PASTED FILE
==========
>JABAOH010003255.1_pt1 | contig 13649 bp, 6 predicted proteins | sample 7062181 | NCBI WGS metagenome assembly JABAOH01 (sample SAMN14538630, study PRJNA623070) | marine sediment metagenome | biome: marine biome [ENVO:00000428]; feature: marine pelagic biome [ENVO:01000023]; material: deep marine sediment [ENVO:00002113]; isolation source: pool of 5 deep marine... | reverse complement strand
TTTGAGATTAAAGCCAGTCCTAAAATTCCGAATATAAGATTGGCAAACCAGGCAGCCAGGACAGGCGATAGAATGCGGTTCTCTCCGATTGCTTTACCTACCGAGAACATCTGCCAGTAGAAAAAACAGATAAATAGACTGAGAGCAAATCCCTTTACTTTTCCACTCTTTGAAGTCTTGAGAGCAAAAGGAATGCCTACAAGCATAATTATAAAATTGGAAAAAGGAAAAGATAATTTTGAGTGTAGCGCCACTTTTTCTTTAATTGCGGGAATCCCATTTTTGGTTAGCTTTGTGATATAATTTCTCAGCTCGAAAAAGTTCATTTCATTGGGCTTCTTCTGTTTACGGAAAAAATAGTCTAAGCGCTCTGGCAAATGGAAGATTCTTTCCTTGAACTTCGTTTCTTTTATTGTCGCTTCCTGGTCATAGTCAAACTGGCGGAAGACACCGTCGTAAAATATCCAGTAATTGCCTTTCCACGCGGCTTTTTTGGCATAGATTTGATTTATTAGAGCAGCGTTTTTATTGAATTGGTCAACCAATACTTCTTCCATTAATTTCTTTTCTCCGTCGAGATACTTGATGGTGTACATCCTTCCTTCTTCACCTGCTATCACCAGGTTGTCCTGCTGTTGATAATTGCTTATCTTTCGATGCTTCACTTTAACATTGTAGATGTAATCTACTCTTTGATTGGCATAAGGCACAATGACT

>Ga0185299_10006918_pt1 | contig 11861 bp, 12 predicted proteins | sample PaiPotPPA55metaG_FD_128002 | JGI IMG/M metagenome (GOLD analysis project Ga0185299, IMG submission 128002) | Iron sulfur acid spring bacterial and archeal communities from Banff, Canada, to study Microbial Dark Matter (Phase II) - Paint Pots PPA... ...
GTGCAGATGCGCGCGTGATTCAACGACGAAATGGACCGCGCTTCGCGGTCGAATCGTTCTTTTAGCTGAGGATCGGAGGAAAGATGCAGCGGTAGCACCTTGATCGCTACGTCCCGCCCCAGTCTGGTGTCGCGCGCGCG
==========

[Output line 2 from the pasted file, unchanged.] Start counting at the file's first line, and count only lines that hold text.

TTTGAGATTAAAGCCAGTCCTAAAATTCCGAATATAAGATTGGCAAACCAGGCAGCCAGGACAGGCGATAGAATGCGGTTCTCTCCGATTGCTTTACCTACCGAGAACATCTGCCAGTAGAAAAAACAGATAAATAGACTGAGAGCAAATCCCTTTACTTTTCCACTCTTTGAAGTCTTGAGAGCAAAAGGAATGCCTACAAGCATAATTATAAAATTGGAAAAAGGAAAAGATAATTTTGAGTGTAGCGCCACTTTTTCTTTAATTGCGGGAATCCCATTTTTGGTTAGCTTTGTGATATAATTTCTCAGCTCGAAAAAGTTCATTTCATTGGGCTTCTTCTGTTTACGGAAAAAATAGTCTAAGCGCTCTGGCAAATGGAAGATTCTTTCCTTGAACTTCGTTTCTTTTATTGTCGCTTCCTGGTCATAGTCAAACTGGCGGAAGACACCGTCGTAAAATATCCAGTAATTGCCTTTCCACGCGGCTTTTTTGGCATAGATTTGATTTATTAGAGCAGCGTTTTTATTGAATTGGTCAACCAATACTTCTTCCATTAATTTCTTTTCTCCGTCGAGATACTTGATGGTGTACATCCTTCCTTCTTCACCTGCTATCACCAGGTTGTCCTGCTGTTGATAATTGCTTATCTTTCGATGCTTCACTTTAACATTGTAGATGTAATCTACTCTTTGATTGGCATAAGGCACAATGACT